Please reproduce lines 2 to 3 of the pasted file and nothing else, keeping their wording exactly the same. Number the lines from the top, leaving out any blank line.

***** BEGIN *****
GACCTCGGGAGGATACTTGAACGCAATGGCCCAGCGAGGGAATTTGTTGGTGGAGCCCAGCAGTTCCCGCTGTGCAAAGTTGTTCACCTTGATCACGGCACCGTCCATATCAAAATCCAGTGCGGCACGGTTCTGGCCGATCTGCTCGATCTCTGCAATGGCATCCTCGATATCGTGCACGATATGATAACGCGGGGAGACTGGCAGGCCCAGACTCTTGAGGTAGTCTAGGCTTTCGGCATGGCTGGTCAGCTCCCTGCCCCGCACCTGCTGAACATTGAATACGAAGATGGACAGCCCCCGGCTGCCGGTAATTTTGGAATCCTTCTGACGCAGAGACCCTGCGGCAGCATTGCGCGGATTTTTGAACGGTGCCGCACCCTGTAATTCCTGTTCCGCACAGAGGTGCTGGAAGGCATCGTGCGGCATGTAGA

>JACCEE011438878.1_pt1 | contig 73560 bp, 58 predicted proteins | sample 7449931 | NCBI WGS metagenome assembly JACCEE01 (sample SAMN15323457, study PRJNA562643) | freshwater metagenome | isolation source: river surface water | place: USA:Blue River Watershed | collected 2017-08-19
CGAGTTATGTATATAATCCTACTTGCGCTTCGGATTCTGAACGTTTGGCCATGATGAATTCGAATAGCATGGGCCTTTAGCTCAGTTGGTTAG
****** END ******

>JACCEE011438878.1_pt1 | contig 73560 bp, 58 predicted proteins | sample 7449931 | NCBI WGS metagenome assembly JACCEE01 (sample SAMN15323457, study PRJNA562643) | freshwater metagenome | isolation source: river surface water | place: USA:Blue River Watershed | collected 2017-08-19
CGAGTTATGTATATAATCCTACTTGCGCTTCGGATTCTGAACGTTTGGCCATGATGAATTCGAATAGCATGGGCCTTTAGCTCAGTTGGTTAG